Dress Up in Hanbok

Hello dear readers!

Coming to Korea and not getting to experience dressing up in Hanbok would be a shame. I’ve been on the lookout for place where to try it and after some good research found the best one.

But before telling you how to get there I am going all the way back to the times of Joseon dynasty which lasted for approximately five centuries, from July 1392 to October 1897. This was the last dynasty of Korean history and the longest-ruling one in terms of Confucianism. History is a very subjective field despite claiming to be based on “facts” so I can’t be sure that everything I will write is 100% true but this is what I know.

Like any other period, the Joseon one had its ups and downs but what is important in terms of my today’s post is the fact this period had left a substantial legacy to modern Korea.

Many of the modern cultural norms, social attitudes towards current issues, much of the modern Korean etiquette and the modern Korean language derive from the traditions and culture of Joseon.

Those were times, when the Korean trade, science, literature, technology and of course culture, saw its highest peak of prosperity.

Well, now you may ask why am I telling you all of this? Simply because I want to introduce to your attention the traditional Korean clothing, known as Hanbok (한복).

It is believed that nowadays Hanbok is a direct descendant of the hanbok worn during the Joseon Dynasty period, specifically in the late 19th century. It had gone through various changes and “fashion fads” during all those five hundred years under the reign of Joseon kings and eventually “evolved” to what is mostly referred as a typical Hanbok these days.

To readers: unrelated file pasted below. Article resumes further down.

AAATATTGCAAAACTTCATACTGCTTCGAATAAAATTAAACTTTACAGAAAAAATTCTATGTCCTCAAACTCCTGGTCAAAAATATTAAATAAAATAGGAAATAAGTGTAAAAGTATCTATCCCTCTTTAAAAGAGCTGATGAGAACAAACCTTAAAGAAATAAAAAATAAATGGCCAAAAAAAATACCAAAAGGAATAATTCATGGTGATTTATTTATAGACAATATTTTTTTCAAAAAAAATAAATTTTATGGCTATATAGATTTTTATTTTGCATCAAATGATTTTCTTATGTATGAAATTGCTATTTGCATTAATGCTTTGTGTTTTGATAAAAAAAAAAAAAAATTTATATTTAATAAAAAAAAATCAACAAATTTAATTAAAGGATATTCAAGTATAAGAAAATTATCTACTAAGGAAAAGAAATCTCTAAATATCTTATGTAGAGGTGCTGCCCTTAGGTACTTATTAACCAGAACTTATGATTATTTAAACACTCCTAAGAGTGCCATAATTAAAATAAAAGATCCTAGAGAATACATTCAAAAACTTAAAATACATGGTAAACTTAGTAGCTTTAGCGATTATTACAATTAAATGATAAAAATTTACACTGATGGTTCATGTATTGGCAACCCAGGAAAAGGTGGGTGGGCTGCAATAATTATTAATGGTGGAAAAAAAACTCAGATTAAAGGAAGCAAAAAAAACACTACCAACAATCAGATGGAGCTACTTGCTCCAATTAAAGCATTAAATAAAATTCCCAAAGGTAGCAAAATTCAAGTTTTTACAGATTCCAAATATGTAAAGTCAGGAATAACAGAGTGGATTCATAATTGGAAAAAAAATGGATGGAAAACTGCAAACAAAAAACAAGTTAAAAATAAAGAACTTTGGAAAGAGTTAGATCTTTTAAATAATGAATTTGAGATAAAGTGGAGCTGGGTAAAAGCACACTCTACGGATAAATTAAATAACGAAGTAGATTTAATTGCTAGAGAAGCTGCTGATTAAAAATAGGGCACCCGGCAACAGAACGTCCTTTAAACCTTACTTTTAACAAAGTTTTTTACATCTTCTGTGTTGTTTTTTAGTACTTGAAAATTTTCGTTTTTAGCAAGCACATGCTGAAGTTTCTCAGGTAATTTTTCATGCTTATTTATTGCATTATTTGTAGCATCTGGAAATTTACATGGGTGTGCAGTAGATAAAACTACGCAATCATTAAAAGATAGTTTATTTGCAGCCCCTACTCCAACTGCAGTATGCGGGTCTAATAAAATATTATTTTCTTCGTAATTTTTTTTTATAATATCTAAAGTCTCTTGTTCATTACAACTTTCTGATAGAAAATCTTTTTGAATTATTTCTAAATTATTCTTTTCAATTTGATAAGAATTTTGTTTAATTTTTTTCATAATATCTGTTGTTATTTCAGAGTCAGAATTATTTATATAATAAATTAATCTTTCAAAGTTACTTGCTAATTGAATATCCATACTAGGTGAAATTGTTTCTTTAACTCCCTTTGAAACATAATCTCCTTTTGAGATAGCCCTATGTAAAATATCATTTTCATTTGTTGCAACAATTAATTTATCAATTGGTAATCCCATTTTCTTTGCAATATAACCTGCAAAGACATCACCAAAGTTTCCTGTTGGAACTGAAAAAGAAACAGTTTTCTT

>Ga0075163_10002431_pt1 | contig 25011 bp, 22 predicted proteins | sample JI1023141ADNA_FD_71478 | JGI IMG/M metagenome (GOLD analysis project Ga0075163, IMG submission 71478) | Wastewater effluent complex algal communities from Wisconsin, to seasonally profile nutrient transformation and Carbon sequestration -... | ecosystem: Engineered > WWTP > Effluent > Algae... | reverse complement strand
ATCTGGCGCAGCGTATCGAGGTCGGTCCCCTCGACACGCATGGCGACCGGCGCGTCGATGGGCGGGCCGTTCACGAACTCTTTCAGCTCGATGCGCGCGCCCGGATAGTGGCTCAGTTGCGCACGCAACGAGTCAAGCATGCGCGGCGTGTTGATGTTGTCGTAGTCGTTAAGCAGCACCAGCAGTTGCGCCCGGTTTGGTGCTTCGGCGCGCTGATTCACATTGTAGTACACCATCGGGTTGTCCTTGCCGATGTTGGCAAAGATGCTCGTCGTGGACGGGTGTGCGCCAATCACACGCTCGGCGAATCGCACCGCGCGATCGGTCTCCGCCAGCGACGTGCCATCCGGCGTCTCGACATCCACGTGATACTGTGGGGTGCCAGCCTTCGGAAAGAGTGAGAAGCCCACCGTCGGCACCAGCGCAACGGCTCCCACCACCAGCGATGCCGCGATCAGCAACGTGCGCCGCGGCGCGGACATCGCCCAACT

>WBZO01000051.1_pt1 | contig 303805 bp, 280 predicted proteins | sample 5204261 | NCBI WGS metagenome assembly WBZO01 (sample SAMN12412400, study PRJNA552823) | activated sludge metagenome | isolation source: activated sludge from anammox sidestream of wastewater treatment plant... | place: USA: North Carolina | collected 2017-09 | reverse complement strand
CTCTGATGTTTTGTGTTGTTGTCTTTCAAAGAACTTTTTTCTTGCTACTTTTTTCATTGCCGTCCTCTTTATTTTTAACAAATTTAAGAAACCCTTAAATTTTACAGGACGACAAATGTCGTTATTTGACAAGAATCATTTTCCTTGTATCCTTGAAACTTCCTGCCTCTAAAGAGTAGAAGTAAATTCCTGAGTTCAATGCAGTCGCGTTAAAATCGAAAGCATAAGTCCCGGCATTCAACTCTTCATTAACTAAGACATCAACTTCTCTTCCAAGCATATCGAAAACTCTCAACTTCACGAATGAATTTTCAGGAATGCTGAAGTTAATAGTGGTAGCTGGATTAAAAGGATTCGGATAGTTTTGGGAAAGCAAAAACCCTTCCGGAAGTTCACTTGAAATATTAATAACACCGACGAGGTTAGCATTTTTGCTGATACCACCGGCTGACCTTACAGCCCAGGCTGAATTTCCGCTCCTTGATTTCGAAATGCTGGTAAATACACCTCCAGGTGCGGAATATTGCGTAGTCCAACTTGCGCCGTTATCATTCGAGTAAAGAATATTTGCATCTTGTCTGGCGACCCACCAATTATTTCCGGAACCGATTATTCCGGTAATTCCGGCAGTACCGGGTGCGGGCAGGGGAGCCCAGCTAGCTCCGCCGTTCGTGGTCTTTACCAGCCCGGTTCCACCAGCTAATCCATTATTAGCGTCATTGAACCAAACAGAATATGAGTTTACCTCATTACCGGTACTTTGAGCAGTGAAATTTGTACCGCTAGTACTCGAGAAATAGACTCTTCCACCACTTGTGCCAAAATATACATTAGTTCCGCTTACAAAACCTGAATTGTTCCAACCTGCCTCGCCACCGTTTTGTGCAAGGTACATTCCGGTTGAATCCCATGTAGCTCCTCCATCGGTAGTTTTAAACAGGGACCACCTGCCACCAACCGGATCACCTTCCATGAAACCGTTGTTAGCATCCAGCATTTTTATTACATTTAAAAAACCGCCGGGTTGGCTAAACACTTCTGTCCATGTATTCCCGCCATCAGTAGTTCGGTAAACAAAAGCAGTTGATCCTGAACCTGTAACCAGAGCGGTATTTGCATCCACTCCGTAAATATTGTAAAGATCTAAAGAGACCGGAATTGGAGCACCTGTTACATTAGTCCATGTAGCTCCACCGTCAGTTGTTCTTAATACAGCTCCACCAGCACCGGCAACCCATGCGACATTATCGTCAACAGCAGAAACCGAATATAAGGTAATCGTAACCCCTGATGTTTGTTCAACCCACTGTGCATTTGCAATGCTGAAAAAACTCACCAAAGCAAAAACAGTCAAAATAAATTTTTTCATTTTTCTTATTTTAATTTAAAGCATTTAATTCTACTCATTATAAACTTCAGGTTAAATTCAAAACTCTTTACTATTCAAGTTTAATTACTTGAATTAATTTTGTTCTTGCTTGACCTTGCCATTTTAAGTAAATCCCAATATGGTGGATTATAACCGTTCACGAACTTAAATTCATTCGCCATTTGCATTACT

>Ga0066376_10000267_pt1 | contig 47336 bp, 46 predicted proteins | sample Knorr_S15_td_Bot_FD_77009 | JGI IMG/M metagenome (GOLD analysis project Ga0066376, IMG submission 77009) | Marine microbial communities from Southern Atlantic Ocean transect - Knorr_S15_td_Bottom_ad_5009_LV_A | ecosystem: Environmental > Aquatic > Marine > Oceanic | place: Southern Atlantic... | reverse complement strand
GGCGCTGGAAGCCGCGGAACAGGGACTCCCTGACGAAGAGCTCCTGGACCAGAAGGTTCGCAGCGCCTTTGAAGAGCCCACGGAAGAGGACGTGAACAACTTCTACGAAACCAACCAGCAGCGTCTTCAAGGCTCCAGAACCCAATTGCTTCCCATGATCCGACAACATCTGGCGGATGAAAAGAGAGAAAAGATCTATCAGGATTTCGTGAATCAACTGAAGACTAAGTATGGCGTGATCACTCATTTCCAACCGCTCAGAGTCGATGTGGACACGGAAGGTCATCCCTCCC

The place I went to – Bukchon Hanokstay (Hanok homestay).


How to get there?

Take the subway to Anguk station (안국역) on Line # 3 and get Exit 2 on your way out.



As you climb up the stairs you will be facing a road so keep following it, until you see those signs in front of you.




After 200m of just walking straight you will see a big poster indicating the way to the place. Here is what it looks like.

Turn right and you will find yourself on a tiny road through Hanoks (Korean traditional houses). A few meters after you’ve turned right, take a left turn and you will see the place. It is a one way road with no exit on the other side so you shouldn’t miss it.







Why go? It is one of the places, where for the money you will pay 8,000W or 7,000W discount will be offered to those who like their homepage on Facebook, you will get good quality Hanboks to try.

The staff members are very friendly and speak good English, too.

So for that amount of money you will get a chance to dress up in Hanbok and get a small Polaroid size picture, taken by the staff included in the price.

Of course, after that you will be able to take as many photos as you want with your own camera. There is no limit of time either, unless there is a queue of people waiting after you. We spent more than 1h 30min and the total of photos we had in the end were around 200.




There is a big variety of different Hanboks to choose from.



Before leaving you could write your name or leave a message in the visitors’ book.

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Article by Jani from Bulgaria

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